* L ifelong adherence to a gluten-free diet


* I dentification and treatment of nutritional deficiencies


* A ccess to an advocacy group


* C ontinuous long term follow up by a multidisciplinary team



Although nurses were not listed as part of the NIH Consensus Conference planning committee, speakers, or panel, we must now join the ranks to give voice to a disease that may not necessarily be silent, but rather under-diagnosed. Nurses are there during intake interviews, diagnostic workups, primary care settings, emergency departments, hospitals, outpatient clinics, and any other place patients may be found. Nurses are also family members, neighbors, and friends of individuals seeking advice for a variety of health complaints. It is imperative that nurses become knowledgeable about this disease and its management to become full members of the multidisciplinary team required to manage celiac disease.


Celiac disease will be explored in detail in a future issue of Gastroenterology Nursing. In the meantime, go to the NIH website and read the final statement. Get a jump start on learning more about a disease that affects nearly 3 million Americans (NIH, 2004, Final Statement).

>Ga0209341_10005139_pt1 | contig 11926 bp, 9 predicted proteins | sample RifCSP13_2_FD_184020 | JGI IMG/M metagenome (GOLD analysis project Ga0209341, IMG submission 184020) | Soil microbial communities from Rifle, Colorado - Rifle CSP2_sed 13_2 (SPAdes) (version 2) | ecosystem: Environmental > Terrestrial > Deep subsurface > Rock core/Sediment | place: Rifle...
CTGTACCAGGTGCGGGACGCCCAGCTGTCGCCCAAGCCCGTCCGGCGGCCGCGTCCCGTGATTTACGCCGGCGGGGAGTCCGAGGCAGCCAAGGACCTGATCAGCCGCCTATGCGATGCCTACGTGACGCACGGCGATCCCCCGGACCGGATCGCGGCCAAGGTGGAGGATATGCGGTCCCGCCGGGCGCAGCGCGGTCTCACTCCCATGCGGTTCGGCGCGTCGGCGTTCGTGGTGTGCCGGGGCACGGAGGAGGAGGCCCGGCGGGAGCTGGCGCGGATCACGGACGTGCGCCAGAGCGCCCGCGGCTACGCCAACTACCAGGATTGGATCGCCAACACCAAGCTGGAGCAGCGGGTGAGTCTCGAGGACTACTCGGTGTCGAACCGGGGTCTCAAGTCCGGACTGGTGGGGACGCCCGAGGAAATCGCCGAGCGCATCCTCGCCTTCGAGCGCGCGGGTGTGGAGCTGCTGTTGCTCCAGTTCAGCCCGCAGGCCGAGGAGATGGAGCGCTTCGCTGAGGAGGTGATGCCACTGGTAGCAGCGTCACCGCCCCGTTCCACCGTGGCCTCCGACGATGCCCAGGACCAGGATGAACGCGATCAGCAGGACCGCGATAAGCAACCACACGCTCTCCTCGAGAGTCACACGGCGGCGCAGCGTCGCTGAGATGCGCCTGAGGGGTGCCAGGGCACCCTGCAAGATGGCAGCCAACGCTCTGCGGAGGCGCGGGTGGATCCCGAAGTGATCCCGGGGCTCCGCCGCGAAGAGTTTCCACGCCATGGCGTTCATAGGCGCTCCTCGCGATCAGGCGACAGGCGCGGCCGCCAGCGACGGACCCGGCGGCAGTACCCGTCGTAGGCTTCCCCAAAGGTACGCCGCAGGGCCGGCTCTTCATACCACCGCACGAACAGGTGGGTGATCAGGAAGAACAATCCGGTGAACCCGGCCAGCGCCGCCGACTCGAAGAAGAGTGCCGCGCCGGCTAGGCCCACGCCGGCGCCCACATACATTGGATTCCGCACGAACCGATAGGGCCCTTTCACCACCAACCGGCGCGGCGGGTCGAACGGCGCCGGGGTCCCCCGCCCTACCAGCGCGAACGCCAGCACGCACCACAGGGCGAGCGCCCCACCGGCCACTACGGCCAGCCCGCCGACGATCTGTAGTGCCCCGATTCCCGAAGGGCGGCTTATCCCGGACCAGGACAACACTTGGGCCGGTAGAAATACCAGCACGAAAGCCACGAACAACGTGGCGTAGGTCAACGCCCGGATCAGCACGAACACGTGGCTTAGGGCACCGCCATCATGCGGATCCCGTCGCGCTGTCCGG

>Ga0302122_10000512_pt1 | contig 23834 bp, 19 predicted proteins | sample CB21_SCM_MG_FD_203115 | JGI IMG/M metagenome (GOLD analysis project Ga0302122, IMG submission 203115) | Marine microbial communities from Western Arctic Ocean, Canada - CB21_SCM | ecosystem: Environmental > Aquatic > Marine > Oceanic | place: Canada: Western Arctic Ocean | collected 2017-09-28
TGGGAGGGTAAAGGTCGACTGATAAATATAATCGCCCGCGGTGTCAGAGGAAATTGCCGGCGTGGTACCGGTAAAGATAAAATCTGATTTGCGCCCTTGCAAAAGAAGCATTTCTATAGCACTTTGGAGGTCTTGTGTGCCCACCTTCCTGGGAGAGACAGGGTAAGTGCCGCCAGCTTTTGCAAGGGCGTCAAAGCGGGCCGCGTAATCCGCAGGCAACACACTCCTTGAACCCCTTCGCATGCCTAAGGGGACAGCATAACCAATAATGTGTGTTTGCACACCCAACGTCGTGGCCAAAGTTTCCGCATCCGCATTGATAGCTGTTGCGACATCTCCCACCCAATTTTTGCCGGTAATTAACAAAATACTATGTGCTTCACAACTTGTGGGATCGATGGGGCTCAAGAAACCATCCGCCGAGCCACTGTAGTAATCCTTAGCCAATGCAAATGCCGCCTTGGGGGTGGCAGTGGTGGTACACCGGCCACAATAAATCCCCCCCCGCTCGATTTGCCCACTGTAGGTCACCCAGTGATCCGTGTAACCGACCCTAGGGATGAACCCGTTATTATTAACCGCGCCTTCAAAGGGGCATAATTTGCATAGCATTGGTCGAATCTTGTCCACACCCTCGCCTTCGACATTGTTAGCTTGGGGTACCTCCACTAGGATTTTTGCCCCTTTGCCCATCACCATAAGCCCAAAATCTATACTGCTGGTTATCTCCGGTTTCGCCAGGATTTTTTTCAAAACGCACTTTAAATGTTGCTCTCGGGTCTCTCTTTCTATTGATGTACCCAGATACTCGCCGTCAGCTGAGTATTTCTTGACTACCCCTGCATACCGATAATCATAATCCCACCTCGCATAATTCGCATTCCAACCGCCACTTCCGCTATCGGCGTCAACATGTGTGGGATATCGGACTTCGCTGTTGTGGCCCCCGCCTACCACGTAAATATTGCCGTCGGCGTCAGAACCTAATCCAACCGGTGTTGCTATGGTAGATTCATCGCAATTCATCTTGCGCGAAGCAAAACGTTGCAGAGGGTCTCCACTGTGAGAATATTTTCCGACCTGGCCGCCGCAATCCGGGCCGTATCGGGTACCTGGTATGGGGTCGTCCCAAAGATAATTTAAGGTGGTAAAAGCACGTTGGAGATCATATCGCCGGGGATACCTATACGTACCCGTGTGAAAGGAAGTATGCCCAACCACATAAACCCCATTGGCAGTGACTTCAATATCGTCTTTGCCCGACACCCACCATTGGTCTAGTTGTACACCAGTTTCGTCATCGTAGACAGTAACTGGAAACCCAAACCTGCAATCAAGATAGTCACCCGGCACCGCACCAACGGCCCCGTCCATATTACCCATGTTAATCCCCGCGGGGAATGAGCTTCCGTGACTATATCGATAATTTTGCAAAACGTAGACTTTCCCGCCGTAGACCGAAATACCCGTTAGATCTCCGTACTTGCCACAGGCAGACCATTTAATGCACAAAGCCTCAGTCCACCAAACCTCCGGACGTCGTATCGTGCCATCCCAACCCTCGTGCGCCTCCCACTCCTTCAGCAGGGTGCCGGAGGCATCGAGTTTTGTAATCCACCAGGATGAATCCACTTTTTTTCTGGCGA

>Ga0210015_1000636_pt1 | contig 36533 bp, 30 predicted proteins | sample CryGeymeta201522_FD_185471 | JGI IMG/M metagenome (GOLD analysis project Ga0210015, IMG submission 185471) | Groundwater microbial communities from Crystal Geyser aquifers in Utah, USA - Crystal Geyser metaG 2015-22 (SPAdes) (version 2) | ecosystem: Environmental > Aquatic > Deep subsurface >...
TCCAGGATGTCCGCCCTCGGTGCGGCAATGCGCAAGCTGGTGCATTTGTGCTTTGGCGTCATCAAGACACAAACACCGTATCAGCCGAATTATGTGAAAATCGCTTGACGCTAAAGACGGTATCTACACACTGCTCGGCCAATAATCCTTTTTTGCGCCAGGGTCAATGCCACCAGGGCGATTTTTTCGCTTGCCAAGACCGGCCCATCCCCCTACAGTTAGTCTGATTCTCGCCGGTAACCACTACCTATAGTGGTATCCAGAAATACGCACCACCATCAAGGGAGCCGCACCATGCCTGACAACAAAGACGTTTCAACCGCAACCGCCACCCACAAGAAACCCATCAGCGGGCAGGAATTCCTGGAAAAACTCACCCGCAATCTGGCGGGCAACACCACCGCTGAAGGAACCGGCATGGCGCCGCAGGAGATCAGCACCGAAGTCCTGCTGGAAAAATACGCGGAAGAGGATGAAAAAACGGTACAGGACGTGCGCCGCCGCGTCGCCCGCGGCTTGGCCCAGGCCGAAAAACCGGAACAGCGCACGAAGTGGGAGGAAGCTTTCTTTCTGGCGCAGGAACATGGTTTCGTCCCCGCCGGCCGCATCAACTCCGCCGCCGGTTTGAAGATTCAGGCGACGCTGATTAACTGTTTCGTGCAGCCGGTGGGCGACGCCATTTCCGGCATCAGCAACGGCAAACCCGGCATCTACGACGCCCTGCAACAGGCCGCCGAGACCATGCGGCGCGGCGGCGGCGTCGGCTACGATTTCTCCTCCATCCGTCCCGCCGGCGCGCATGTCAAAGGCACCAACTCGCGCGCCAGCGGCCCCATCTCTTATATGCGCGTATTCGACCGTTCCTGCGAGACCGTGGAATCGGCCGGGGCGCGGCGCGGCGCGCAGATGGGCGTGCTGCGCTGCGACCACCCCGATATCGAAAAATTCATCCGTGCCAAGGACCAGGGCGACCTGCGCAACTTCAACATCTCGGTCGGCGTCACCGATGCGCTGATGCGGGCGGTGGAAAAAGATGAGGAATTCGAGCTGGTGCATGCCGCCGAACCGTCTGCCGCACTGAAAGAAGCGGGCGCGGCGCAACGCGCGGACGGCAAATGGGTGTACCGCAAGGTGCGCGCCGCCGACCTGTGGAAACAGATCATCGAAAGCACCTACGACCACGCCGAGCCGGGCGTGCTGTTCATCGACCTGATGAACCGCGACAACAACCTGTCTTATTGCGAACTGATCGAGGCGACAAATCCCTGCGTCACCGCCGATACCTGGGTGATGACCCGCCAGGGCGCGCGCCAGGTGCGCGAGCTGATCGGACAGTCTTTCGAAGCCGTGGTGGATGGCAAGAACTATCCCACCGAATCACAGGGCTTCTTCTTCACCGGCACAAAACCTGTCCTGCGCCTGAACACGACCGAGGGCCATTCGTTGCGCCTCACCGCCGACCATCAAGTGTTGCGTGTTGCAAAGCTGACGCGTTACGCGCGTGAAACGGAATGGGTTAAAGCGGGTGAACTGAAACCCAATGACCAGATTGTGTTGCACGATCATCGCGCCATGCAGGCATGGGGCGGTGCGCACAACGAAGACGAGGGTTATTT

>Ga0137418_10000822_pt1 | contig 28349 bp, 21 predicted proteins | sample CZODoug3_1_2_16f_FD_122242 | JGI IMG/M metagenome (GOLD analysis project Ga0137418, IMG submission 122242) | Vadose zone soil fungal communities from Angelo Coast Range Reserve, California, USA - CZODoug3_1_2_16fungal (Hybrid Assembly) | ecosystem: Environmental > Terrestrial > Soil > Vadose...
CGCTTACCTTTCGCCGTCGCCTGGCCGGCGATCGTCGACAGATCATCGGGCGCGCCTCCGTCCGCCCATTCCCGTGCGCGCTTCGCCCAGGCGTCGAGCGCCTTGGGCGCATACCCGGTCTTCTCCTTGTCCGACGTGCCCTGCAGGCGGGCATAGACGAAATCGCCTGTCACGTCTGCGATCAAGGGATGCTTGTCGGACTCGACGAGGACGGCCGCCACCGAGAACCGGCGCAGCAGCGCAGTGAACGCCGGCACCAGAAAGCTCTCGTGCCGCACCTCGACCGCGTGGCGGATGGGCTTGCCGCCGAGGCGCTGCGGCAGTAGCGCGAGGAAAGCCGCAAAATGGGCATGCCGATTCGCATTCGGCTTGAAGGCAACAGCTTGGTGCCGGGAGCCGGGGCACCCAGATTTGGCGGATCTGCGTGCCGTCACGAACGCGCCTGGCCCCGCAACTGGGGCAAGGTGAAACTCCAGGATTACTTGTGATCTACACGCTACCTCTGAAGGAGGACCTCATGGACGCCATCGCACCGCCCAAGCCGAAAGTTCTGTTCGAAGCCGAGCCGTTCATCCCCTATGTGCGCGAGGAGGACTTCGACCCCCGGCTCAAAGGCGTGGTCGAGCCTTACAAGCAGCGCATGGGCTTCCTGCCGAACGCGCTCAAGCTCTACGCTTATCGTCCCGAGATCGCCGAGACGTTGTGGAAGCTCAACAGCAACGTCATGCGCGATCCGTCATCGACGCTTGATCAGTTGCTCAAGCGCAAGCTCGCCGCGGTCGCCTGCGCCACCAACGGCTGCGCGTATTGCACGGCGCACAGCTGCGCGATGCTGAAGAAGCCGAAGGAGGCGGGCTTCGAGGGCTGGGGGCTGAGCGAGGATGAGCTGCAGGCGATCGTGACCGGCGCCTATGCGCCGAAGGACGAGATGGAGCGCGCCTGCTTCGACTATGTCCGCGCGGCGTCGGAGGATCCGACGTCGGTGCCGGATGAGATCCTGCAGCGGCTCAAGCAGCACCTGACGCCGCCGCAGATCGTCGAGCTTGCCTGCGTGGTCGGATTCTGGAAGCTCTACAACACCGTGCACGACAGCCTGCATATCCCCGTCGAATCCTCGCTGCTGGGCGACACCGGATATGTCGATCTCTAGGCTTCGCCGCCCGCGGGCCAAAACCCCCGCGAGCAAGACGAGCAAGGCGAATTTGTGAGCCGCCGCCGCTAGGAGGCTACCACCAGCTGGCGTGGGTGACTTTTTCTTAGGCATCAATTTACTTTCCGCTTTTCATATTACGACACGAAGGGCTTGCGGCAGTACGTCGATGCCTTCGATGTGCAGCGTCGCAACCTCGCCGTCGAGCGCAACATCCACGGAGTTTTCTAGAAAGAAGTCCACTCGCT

Fasano, A., Berti, I., Gerarduzzi, T., Not, T., Colletti, R. B., Drago, S., et al. (2003). Prevalence of celiac disease in at-risk and not-at-risk groups in the United States. Archives of Internal Medicine, 163, 286-292. [Context Link]


Green, P. H. R., Stavropoulos, S. N., Panagi, S. G., Goldstein, S. L., McMahon, D. J., Absan, H., & Neugut, A. I. (2001). Characteristics of adult celiac disease in the USA: Results of a national survey. American Journal of Gastroenterology, 96, 126-131. [Context Link]


NIH (2004). Final statement. NIH consensus development conference statement-Celiac disease, June 28-30, 2004. Retrieved August 10, 2004 from[Context Link]


NIH (2004). NIH consensus development program website. About the consensus program: Frequently asked questions. Retrieved June 30, 2004 from[Context Link]